Barry Drug Supplier Now Supplying D.C. Campaigns With Donations
In the annals of D.C. political history, the name Hassan H. Mohammadi has been all but forgotten—relegated to the depths of LexisNexis and a couple of mentions in Dream City, that indispensible chronicle of '80s Washington.
But 20 years ago, Mohammadi was the talk of the town—a friend of Marion Barry's throughout the mayor-for-life's '80s party heyday, he was first among a cadre of witnesses to testify in federal court that he supplied Barry with drugs, watched him use them, and often used them along with him.
Now, two decades later, Mohammadi's name is popping up again—on checks recently cut to District candidates.
The Fenty 2010 campaign reported accepting three checks earlier this month totaling $6,000 connected to Mohammadi. Jeff Smith, a Democrat challenging incumbent Jim Graham for the Ward 1 council seat, received $1,000 from Mohammadi and a member of his family.
Mohammadi, now 55, was described in a 1989 Washington Post story as being part of a "new circle of friends and advisers to whom Barry has turned for counsel, support and what the mayor calls 'depressurizing.'"
Months later, after Barry was arrested for using crack cocaine in the infamous Vista Hotel bust, it became clear just what "depressurizing" meant, and what Mohammadi did to facilitate it. During Barry's trial in the hot summer of 1990, Mohammadi testified that he gave Barry cocaine "about 30 times, maybe more," dating back to 1985, when he opened his Pardis Cafe in Georgetown. In 1987, he told jurors, he delivered two grams of coke straight to Barry's office in the District Building. He also testified that he also gave opium to the mayor.
At Barry's trial, Mohammadi actually demonstrated how Barry would do coke—cut into lines with a credit card and snorted through a rolled-up dollar bill. He also showed the method for smoking opium—heating it on the back of a spoon, sucking the vapor through a straw.
Mohammadi's favors to Barry—whom he unfailingly referred to as "Mr. Mayor"—didn't end with his drug supply. The Post reported that Barry would stay as many as three nights a week at Mohammadi's apartment, often showing up late at night. During a 1987 trip to the Bahamas, Mohammadi testified, Barry insisted that Mohammadi pay for a hotel room for one of Barry's girlfriends. He also told jurors that, at a Bahamian casino, he gave Barry $3,000 in chips that were never paid back.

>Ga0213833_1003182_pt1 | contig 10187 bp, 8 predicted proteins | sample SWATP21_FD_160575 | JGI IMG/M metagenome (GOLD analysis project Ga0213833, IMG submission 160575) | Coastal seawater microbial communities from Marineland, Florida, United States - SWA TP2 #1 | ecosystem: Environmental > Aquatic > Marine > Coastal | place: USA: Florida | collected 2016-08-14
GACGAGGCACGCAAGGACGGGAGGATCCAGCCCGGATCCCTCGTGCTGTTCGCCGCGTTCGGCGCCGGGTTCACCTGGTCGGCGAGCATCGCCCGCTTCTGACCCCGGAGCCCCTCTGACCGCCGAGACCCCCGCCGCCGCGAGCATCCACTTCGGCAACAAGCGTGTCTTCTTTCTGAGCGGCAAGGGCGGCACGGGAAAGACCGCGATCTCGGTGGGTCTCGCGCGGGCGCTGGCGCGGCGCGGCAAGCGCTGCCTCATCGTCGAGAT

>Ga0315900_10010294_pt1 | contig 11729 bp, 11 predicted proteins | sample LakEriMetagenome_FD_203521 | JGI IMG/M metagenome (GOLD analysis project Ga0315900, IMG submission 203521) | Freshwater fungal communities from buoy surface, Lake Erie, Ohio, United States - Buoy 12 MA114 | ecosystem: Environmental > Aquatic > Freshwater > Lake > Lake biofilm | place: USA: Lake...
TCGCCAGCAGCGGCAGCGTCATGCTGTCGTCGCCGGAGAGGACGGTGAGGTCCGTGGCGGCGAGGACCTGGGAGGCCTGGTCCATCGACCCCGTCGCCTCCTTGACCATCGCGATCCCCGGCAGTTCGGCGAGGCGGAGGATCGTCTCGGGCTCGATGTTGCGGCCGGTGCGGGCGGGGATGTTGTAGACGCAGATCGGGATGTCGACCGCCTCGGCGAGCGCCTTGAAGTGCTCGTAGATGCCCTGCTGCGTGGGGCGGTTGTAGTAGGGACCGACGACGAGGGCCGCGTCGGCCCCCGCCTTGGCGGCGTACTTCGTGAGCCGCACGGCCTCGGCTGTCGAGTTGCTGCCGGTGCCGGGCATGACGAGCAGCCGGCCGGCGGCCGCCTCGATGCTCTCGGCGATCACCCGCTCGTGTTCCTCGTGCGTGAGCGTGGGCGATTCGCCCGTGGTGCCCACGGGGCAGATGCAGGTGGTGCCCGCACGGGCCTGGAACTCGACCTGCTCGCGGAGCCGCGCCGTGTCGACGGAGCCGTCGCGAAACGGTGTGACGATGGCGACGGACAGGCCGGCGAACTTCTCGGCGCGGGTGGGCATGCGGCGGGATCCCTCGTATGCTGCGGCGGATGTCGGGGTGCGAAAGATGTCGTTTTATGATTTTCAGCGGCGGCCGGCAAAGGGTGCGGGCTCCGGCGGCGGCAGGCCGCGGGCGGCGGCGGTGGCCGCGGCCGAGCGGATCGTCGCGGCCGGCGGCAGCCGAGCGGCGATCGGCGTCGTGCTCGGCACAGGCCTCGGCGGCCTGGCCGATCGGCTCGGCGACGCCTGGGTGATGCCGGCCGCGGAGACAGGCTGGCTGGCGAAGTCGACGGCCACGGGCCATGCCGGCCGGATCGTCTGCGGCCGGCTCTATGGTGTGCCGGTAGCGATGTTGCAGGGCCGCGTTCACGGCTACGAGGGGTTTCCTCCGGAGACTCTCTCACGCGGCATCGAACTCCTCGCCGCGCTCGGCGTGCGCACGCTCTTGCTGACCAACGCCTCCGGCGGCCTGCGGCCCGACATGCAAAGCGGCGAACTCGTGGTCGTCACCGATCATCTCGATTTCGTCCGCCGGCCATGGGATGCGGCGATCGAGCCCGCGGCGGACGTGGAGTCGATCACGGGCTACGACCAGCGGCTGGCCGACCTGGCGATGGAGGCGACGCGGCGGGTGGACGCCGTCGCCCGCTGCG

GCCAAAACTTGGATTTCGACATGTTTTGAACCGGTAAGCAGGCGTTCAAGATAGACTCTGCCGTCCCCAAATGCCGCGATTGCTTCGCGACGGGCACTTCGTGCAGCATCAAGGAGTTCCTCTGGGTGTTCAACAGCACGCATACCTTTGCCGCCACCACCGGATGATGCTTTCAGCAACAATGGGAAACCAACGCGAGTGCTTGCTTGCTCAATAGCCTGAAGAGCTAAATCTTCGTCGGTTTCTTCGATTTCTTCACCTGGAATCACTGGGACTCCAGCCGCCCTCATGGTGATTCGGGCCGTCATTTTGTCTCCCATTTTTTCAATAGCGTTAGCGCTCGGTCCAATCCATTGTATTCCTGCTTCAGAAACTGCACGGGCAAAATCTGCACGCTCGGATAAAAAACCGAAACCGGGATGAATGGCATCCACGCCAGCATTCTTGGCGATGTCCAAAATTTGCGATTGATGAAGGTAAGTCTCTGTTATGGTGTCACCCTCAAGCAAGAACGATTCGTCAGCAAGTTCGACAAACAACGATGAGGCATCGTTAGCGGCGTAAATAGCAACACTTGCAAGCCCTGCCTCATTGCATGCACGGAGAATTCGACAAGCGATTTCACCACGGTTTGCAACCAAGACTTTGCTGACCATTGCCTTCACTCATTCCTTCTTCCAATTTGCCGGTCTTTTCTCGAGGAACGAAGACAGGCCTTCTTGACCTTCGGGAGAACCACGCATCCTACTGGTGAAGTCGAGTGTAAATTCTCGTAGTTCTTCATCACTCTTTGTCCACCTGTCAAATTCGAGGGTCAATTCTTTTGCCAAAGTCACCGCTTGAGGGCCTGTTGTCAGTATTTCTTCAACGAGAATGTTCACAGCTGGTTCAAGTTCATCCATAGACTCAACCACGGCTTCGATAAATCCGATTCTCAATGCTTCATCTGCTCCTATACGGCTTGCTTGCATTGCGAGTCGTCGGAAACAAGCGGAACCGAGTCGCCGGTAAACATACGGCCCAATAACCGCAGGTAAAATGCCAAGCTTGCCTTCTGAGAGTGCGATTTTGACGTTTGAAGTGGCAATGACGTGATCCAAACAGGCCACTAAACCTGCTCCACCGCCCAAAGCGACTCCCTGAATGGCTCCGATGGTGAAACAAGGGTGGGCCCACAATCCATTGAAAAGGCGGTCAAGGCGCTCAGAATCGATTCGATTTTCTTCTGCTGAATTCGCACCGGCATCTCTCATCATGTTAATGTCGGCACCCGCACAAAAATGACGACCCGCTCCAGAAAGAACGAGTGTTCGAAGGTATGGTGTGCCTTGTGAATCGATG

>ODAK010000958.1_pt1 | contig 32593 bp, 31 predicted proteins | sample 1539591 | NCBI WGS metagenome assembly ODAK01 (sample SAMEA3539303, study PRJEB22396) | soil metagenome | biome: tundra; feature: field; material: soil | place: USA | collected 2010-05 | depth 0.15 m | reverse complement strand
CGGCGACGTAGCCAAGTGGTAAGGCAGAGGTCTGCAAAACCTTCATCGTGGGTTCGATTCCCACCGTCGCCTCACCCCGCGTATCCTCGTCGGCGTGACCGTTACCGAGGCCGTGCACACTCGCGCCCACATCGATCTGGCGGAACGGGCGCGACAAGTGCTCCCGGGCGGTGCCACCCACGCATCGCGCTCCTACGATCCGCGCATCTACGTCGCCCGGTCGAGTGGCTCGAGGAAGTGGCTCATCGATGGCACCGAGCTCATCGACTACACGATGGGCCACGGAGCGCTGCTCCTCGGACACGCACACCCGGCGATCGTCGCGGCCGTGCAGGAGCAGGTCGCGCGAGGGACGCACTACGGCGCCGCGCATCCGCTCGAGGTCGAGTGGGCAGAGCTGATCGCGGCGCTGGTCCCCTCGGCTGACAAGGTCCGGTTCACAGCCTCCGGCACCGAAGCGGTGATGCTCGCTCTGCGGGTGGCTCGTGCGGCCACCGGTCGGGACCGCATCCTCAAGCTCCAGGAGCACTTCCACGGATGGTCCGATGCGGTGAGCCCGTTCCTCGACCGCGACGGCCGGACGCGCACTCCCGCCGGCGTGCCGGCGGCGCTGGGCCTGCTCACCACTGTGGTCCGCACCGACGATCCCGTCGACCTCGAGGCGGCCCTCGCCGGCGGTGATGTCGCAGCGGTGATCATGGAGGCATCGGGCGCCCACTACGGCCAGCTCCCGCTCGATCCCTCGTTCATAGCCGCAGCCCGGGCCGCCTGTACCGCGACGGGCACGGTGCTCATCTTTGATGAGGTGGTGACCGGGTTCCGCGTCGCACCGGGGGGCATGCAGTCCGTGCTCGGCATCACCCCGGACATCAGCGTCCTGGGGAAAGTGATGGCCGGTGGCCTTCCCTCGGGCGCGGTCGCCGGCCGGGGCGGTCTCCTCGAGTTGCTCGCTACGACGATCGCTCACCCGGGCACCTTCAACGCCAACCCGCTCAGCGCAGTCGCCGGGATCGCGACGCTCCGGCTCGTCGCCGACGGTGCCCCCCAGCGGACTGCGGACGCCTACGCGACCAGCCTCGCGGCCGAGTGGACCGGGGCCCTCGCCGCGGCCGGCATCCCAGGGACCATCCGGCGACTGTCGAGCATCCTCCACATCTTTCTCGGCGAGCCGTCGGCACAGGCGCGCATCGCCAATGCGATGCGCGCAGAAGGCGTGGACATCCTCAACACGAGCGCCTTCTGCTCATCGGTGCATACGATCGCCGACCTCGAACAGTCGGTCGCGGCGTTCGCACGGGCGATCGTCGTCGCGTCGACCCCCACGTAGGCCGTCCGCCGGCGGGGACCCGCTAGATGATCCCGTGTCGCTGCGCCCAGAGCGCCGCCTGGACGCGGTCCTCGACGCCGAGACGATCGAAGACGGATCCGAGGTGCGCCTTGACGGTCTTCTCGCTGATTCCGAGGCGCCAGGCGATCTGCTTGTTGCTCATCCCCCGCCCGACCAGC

His labors on behalf of Barry were not without reward: A firm connected to Mohammadi was awarded a $195,000 lottery marketing contract—a deal that drew a federal probe. The Post also reported that Barry got a relative of Mohammadi's a city job. And in exchange for his testimony, Mohammadi did only three months in jail on drug charges, and a federal judge agreed not to deport the Iranian national.
Until he flipped after the Vista bust, "I was a true friend to Mr. Mayor," he testified, according to the Washington Post. "I was always there for Mr. Mayor."
His interest in the current Mr. Mayor is less clear.
A Fenty campaign rep contacted by LL was unaware of Mohammadi's infamy. Smith, reached by LL earlier this week, said, "I don't know him personally." He later reported that Mohammadi's contributions were solicited by a member of his campaign committee, one he declined to name citing his opponent's "reprisatory" ways.
Smith said that, to his knowledge, Mohammadi is a caterer. Mohammadi reported to the Fenty campaign that he is owner of Zodiac Restaurant & Lounge, located in a Dover, Del., Holiday Inn. He has kept a low profile professionally and politically since the Barry trial, though his wife gave $2,000 to mayoral candidate Linda Cropp in 2006.
This much is clear: The political contributions could have gone a long way toward covering an outstanding debt Mohammadi owes.
In 2007, Mohammadi was sued over a debt related to Filibuster's Bar and Grill, a now-defunct Thomas Circle watering hole he co-owned. In 2008, a judge found that he owed more than $8,200 to Jordan Kitt's Music, a College Park-based piano retailer.
LL earlier this week reached Thomas Mauro, lawyer for Jordan Kitt's, who says that his client yet to collect. He was very interested to hear about Mohammadi's recent generosity.
On Tuesday, LL paid a visit to Mohammadi's Woodley Park townhome (assessed at $1.4 million, incidentally). He wasn't home but LL left a card with a family member; he has not called.
LL did reach Mohammadi's lawyer this afternoon. Why does his client have money to give to politicians but not to pay his piano bill? he asked. "I have no information on that," the lawyer said.
File photo of 1990 Barry arraignment by Darrow Montgomery